I went to the BFC yesterday, and was totally overwhelmed (in a good way), and came home buzzing with Brooklyn love.
First we saw the chickens which were on display at PS 321, and i talked to Declan of the Red Hook Poultry Association.
My kids had to leave to go to a birthday party, so I went on alone to my friend Sarah's milk panel. She had Anne Mendelson (who wrote the fabulous and James Beard-award-winning book Milk), Sally Fallon (of Weston Price Foundation), Dante Hesse from Milk Thistle Organic Dairy, and Sam Simon, another dairy farmer, who started Hudson Valley Fresh, a dairy cooperative.
The milk panel was fascinating. All the panelists agreed that whole milk was best, and all of them (Anne Mendelsohn a little less enthusiastically) agreed that dairy products were essential to good health. Sally Fallon said that even in Asian cultures, where dairy products are not regularly consumed, that bone broths are an essential daily food.
The most interesting thing I learned was this about organic milk: Dante Hesse, the organic farmer, said that a major pitfall in his opinion in the organic statutes is that cows on an organic dairy farm can never ever be given antibiotics. Once they're given antibiotics, they have to leave the farm. This creates a problem for the organic farmer whose cow needs antibiotics. Do they sell the cow right away? Or do they wait and see if she heals on her own or with homeopathic/alternative remedies. He said very candidly and bluntly, "Or do you wait and wait and finally give the cow antibiotics, and then she dies anyway because you waited too long?"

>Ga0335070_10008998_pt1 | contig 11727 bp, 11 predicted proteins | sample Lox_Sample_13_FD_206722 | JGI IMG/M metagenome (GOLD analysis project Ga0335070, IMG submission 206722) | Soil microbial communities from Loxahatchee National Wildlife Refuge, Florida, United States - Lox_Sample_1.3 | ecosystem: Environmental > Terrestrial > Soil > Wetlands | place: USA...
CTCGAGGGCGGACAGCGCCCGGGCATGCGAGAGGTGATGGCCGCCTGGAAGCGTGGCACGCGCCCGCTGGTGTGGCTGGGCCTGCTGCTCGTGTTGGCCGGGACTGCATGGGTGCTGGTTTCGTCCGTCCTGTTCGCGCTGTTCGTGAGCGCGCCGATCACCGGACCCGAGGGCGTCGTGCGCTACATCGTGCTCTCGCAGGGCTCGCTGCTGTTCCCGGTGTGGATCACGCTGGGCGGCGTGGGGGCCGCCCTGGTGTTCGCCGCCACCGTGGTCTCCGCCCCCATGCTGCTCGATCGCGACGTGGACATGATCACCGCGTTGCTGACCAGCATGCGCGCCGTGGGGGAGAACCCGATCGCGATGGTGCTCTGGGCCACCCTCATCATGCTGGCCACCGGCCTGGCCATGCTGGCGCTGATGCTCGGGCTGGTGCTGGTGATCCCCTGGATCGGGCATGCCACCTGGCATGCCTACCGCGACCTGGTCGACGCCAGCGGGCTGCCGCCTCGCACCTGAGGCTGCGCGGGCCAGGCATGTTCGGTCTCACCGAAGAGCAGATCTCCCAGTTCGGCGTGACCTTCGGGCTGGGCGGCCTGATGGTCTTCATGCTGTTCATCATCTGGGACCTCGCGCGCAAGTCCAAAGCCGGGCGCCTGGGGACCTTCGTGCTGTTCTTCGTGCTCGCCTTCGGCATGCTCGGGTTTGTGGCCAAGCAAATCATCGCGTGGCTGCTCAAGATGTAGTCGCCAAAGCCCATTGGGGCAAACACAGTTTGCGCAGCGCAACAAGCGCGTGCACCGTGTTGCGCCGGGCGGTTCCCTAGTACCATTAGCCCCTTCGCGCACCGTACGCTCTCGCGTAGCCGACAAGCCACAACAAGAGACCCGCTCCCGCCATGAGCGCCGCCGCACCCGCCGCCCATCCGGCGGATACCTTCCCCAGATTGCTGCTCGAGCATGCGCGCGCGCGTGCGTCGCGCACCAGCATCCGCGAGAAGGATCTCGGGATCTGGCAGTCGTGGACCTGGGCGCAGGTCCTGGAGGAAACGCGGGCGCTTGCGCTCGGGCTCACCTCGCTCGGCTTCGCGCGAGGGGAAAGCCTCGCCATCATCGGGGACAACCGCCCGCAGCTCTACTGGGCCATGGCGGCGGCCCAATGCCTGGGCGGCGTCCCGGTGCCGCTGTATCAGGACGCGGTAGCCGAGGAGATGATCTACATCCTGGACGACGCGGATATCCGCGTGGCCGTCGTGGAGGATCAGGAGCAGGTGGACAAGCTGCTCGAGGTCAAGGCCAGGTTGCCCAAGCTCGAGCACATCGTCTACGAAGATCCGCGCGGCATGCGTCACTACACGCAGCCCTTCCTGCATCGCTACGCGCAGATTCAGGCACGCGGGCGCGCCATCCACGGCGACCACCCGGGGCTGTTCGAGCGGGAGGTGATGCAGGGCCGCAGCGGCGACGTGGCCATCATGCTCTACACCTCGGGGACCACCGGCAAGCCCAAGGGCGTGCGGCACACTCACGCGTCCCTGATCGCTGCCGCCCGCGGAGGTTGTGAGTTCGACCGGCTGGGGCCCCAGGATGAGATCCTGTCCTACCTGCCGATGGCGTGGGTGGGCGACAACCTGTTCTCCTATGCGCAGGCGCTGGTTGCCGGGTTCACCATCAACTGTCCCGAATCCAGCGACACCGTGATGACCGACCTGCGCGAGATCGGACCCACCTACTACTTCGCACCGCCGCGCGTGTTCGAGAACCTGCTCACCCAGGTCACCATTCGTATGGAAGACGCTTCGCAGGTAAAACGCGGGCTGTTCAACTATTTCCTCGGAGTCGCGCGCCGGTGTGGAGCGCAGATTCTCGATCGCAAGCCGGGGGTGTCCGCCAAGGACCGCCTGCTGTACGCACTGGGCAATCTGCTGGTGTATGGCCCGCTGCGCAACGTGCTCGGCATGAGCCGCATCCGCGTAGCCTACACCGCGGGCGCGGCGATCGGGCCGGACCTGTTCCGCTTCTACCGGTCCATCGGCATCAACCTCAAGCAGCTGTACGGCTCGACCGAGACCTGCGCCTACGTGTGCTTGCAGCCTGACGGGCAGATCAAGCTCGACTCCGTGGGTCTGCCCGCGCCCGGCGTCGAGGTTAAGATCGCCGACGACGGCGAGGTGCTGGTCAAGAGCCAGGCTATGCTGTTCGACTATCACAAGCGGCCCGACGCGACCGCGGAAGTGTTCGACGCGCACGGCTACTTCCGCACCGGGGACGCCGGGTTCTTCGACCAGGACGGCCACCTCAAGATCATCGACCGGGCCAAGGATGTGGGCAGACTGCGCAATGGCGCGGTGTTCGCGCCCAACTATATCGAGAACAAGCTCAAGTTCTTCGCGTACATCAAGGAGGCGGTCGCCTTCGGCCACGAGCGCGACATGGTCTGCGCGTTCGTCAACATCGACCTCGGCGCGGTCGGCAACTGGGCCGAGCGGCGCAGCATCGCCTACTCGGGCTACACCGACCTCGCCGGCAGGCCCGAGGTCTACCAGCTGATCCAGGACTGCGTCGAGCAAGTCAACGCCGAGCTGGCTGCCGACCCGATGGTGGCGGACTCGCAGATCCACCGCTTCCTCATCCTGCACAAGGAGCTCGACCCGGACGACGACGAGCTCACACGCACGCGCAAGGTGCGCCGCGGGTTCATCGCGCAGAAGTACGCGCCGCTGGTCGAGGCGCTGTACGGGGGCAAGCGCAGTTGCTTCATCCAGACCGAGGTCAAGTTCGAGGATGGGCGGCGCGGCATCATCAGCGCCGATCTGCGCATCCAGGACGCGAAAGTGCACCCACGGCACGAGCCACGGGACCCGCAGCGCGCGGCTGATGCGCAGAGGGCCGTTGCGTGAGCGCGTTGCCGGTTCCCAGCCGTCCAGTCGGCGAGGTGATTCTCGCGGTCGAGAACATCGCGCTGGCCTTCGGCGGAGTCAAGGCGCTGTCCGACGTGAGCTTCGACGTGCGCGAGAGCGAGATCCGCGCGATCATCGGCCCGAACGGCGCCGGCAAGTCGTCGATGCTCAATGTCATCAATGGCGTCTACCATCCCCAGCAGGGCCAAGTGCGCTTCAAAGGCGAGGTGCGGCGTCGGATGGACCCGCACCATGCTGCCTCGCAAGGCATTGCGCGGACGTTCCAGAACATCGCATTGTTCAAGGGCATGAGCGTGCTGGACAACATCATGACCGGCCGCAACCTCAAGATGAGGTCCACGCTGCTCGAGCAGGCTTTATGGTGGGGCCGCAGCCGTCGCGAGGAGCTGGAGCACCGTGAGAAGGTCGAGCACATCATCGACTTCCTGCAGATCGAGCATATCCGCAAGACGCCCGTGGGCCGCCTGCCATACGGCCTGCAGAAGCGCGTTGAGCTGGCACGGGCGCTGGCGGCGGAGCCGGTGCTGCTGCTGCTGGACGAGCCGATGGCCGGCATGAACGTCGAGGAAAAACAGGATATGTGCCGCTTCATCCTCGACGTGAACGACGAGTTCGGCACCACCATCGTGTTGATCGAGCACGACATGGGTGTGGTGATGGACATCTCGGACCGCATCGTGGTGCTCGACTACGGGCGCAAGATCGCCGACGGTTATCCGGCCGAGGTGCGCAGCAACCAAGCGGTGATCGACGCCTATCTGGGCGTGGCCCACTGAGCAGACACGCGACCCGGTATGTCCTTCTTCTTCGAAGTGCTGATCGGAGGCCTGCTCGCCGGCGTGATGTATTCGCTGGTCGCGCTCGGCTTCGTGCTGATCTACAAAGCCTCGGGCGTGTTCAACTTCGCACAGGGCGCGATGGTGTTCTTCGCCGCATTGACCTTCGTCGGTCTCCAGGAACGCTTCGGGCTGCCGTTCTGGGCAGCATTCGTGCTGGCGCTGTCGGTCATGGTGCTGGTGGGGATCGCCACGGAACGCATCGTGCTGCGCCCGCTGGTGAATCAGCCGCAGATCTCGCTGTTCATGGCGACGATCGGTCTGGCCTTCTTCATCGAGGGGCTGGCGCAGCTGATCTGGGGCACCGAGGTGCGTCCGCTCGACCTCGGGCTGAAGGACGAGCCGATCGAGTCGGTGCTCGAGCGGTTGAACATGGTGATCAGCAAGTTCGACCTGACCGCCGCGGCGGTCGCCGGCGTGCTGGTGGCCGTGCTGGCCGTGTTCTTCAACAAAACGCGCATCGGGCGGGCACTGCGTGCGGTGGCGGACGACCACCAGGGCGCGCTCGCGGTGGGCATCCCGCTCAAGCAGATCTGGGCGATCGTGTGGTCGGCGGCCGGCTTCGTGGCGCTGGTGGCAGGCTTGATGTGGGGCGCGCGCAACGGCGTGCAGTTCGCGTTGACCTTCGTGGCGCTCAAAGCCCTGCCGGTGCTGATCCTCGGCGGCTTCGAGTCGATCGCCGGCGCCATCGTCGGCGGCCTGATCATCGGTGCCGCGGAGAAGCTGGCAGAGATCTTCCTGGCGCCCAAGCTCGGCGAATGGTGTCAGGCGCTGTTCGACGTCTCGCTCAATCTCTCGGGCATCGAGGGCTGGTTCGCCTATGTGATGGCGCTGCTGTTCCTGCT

Of the huge dairy conglomerates, Dante recommended Organic Valley, which he said was a real cooperative made up mostly of small farms.
Another interesting thing: Sam Simon said that milk is a global commodity, and its price is set in Chicago, somewhat mysteriously. Large dairy farmers are heavily subsidized; small dairy farmers are not, which is one reason small dairy operations have expensive milk.
Anyway after the milk panel I went to the Chicken Farming workshop. Owen Taylor and Declan Iforgethislastname were showing slides, passing out bagged samples of chicken shit and generally psyching everyone up for the idea of backyard chickens in NYC.
On my way out I passed through the Exhibition Hall, which was packed with tables on holistic parenting, bio diesel, jewelry, veganism, parent activism, composting, and just about everything else. It was vibrant and amazing. I love Brooklyn.
Here's some coverage from the Times.